In the world of gastronomy, no word divides opinion quite like ‘fusion’. It was all the rage in the eighties thanks to chefs like Wolfgang Puck, who combined ingredients from different cultures into extravagant plates. The backlash to the movement argued that this jumbled ‘con-fusion’ was culturally reductive – prioritizing the merging of flavors for extortionate profits, over respect for each unique culture from which ingredients were taken.
But ‘fusion’ pioneered by others – like Kiwi chef Peter Gordon at his London restaurant The Providores – took a more discerning approach. He emphasized that cross-cultural elements should only be combined if the end results were unquestionably good – and, even then, only if the heritage of each ingredient was revered with considered appreciation.
In today's globalized age, the term ‘fusion’ remains as politically loaded as ever – although, historically, foods of the world have been intermingling between cultures for as long as people have migrated across borders. Sometimes these uprootings happened through choice, but more often through colonial force. Yet the resilience of the global diasporas that endured lives on – through the spectrum of hybrid cuisines that emerged from their migrations.
Many have now become established as distinct cuisines in their own right – and are today being joyfully remixed by a new generation of third-culture chefs who are taking their ancestral culinary inheritance into their own hands.
1. Peruvian-Japanese Nikkei
In the context of food, ‘Nikkei’ refers to Japanese cuisine that's been blended with Peruvian, Brazilian or Hawaiian influences. Peru was the first South American country to establish relations with Japan in the late 1800s, with immigrants arriving shortly after to take up jobs on plantations. Those who stayed established their own communities and hybrid culinary style – Japanese recipes using Peruvian ingredients. Flavors like wasabi, yuzu and miso are skilfully intertwined with Peruvian aji amarillo, purple corn, granadilla and jalapeños. When combined, these elements have given the world archetypal Nikkei dishes like ceviche in tiger's milk, Nikkei robata BBQ and tiradito sashimi.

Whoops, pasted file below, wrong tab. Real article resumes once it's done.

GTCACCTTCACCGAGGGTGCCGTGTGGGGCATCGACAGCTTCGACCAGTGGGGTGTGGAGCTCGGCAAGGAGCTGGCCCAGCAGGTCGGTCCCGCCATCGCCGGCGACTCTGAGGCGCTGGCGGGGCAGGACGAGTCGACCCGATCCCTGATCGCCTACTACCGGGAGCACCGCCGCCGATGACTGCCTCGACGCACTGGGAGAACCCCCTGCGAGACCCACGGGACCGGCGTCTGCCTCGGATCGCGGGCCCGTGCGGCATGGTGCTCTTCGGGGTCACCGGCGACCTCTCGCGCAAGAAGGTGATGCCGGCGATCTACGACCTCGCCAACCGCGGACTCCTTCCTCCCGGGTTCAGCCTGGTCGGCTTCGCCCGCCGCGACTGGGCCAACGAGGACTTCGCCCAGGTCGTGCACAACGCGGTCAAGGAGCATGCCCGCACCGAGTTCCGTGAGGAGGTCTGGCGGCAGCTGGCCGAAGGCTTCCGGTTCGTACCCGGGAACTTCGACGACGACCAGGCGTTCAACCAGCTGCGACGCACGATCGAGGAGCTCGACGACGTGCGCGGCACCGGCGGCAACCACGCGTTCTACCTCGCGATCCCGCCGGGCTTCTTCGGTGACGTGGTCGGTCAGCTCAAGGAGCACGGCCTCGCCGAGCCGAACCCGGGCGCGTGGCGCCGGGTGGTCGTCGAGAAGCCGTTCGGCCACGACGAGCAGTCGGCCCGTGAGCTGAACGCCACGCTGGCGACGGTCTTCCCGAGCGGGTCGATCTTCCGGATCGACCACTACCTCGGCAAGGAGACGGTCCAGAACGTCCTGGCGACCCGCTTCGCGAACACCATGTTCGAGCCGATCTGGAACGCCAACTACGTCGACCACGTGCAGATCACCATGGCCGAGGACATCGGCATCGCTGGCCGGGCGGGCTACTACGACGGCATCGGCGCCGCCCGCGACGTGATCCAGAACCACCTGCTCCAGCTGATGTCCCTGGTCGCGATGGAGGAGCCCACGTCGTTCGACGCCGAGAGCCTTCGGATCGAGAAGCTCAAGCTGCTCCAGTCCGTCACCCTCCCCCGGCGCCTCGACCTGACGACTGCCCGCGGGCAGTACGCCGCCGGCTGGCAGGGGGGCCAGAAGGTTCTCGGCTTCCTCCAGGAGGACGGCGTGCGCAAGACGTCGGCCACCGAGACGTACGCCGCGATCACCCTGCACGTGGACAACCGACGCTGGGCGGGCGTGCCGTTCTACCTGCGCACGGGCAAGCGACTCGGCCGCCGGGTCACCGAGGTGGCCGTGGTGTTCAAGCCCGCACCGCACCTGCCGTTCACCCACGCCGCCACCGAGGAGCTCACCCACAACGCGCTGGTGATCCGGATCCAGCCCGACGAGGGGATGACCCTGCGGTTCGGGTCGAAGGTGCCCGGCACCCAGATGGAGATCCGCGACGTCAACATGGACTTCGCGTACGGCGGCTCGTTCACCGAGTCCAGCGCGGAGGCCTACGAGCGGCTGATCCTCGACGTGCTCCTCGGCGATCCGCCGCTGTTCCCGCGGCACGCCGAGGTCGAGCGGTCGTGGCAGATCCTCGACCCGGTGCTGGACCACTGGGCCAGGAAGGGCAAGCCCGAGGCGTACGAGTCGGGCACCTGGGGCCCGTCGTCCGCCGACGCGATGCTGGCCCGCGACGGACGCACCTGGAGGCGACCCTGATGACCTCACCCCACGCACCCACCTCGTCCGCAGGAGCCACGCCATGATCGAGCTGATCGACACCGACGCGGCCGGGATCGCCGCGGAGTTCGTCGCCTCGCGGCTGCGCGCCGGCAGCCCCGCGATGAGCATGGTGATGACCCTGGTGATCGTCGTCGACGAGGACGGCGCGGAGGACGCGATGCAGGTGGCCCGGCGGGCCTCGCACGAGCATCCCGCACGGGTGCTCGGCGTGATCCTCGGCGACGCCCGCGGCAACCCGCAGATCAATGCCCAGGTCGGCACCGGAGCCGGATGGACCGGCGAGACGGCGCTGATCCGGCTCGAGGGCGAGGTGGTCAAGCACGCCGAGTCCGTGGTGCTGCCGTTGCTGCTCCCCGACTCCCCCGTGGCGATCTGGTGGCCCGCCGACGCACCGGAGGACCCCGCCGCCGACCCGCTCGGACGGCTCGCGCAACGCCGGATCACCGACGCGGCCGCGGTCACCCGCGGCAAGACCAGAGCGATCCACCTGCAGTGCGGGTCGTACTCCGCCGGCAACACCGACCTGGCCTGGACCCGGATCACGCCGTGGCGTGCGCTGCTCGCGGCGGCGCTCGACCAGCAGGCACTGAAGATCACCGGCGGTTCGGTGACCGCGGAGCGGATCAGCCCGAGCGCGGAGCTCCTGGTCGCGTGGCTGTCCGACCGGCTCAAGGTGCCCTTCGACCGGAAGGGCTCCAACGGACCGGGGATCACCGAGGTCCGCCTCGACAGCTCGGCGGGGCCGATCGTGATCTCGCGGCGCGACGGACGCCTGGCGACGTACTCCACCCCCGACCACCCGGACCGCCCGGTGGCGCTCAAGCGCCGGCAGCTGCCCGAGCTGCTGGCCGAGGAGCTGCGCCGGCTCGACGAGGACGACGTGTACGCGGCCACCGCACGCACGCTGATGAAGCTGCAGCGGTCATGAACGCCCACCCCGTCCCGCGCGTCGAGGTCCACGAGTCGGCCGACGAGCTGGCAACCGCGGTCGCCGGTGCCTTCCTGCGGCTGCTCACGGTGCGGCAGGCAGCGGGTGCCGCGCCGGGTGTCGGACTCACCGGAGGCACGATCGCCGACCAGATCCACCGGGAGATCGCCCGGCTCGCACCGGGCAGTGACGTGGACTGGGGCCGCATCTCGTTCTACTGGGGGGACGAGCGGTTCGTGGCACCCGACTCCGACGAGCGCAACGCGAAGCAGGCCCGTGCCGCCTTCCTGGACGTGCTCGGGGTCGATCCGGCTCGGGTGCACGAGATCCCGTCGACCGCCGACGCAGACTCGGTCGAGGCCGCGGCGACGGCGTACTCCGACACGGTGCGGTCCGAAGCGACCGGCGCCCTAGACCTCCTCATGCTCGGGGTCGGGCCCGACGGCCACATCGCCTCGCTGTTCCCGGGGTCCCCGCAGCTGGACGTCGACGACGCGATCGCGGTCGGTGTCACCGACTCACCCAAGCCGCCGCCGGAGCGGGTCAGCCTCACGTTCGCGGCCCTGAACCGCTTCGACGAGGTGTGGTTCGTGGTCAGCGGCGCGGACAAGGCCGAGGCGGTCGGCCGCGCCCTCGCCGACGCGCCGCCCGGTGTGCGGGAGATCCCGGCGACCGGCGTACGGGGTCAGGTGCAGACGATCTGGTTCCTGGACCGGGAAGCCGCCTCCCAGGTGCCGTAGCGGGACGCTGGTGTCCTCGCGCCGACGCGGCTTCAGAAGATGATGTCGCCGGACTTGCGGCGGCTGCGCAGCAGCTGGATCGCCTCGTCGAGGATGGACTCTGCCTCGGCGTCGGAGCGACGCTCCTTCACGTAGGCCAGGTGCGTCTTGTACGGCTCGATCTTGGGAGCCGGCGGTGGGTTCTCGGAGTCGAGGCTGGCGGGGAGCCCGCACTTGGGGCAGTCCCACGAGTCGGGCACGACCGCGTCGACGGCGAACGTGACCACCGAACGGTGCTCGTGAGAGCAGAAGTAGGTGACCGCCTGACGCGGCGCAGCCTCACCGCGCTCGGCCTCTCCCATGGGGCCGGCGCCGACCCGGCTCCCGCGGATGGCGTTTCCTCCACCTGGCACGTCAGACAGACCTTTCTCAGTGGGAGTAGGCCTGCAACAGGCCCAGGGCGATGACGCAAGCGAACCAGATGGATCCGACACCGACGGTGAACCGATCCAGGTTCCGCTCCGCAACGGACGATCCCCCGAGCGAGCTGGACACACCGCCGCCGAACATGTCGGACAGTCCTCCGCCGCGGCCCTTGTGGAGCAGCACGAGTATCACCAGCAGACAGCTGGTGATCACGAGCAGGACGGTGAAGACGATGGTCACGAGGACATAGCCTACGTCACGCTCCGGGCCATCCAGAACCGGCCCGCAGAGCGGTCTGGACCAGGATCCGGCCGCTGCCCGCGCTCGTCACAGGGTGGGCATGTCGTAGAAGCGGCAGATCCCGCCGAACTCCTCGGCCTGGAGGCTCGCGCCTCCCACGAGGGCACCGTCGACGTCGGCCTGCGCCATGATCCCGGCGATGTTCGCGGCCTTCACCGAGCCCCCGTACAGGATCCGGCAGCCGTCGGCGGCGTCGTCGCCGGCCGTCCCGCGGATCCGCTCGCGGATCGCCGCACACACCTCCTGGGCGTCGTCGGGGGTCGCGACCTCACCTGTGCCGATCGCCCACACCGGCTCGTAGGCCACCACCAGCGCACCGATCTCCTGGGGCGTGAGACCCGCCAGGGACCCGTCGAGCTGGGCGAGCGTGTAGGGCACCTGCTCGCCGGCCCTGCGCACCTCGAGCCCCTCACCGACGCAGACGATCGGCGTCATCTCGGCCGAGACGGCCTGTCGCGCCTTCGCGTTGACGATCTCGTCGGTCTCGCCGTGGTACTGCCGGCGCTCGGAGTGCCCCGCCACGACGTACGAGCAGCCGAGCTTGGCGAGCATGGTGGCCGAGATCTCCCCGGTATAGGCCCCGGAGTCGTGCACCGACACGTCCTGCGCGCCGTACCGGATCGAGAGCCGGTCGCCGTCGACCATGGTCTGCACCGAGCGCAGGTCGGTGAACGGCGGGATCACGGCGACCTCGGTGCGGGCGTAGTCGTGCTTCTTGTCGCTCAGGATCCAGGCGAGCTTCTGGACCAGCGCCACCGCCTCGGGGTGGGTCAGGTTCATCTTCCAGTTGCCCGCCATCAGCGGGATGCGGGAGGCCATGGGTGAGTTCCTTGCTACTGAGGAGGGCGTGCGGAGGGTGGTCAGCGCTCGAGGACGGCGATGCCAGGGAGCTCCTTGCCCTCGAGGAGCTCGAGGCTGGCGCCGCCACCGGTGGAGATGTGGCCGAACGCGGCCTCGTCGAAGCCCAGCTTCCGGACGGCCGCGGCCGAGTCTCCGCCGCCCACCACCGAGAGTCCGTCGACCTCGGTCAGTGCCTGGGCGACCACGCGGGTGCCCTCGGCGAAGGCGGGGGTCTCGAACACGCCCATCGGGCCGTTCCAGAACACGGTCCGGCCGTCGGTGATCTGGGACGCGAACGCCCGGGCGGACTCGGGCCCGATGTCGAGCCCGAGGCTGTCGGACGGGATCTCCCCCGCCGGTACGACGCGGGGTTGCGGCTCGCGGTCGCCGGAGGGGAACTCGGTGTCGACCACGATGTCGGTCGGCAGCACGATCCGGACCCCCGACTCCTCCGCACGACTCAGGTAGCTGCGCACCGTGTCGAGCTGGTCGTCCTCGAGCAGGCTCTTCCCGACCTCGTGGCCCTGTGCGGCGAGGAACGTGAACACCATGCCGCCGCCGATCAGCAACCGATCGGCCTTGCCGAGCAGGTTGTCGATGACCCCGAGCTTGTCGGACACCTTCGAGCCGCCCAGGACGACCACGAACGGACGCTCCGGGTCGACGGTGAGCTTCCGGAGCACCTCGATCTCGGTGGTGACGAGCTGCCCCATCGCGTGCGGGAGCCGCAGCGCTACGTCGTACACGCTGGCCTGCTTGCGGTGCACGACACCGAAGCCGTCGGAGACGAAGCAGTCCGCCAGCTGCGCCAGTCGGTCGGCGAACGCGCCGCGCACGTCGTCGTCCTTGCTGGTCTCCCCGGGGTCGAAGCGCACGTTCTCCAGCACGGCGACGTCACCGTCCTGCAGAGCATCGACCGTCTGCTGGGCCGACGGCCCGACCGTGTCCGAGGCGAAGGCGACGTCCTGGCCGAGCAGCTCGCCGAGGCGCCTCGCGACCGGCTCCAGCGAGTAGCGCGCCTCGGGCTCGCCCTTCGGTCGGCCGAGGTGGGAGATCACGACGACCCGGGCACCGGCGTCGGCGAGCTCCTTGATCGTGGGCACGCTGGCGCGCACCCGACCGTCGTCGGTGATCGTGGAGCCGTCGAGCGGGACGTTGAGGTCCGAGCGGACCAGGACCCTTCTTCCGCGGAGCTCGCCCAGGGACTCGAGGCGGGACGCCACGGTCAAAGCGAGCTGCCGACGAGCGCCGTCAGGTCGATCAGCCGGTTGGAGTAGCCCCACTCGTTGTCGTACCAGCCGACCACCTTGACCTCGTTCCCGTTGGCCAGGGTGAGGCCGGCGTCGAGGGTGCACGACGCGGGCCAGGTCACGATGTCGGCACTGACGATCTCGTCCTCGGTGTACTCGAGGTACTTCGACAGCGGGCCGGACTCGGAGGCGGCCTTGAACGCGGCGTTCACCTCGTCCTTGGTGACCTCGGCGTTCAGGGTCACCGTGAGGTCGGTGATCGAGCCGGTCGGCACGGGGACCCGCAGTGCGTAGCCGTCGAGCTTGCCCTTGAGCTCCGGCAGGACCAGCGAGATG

• Luiz Hara's Nikkei Supper Club, London, UK
Brazilian-born former banker and Le Cordon Bleu-trained chef Luiz Hara is a pioneer of Nikkei cuisine in London, having grown up in a Japanese household in São Paulo. His popular supper clubs serve up a tasting menu of creative Nikkei dishes to curious diners at his home in Islington.
• Maido by Mitsuharu, Lima, Peru